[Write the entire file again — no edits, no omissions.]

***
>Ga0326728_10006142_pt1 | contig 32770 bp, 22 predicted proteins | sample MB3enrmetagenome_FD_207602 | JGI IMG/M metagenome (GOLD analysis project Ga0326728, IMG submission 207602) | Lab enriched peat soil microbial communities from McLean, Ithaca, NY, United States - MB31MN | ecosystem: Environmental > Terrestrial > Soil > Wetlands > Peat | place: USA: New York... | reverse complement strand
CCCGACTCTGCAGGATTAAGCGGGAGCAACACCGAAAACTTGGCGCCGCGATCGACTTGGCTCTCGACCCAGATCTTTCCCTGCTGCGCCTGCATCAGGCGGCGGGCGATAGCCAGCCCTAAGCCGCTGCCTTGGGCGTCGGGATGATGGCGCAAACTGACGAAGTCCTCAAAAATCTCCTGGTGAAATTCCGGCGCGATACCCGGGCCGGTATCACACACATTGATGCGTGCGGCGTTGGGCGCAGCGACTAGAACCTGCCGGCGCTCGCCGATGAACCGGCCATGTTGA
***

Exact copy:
>Ga0326728_10006142_pt1 | contig 32770 bp, 22 predicted proteins | sample MB3enrmetagenome_FD_207602 | JGI IMG/M metagenome (GOLD analysis project Ga0326728, IMG submission 207602) | Lab enriched peat soil microbial communities from McLean, Ithaca, NY, United States - MB31MN | ecosystem: Environmental > Terrestrial > Soil > Wetlands > Peat | place: USA: New York... | reverse complement strand
CCCGACTCTGCAGGATTAAGCGGGAGCAACACCGAAAACTTGGCGCCGCGATCGACTTGGCTCTCGACCCAGATCTTTCCCTGCTGCGCCTGCATCAGGCGGCGGGCGATAGCCAGCCCTAAGCCGCTGCCTTGGGCGTCGGGATGATGGCGCAAACTGACGAAGTCCTCAAAAATCTCCTGGTGAAATTCCGGCGCGATACCCGGGCCGGTATCACACACATTGATGCGTGCGGCGTTGGGCGCAGCGACTAGAACCTGCCGGCGCTCGCCGATGAACCGGCCATGTTGA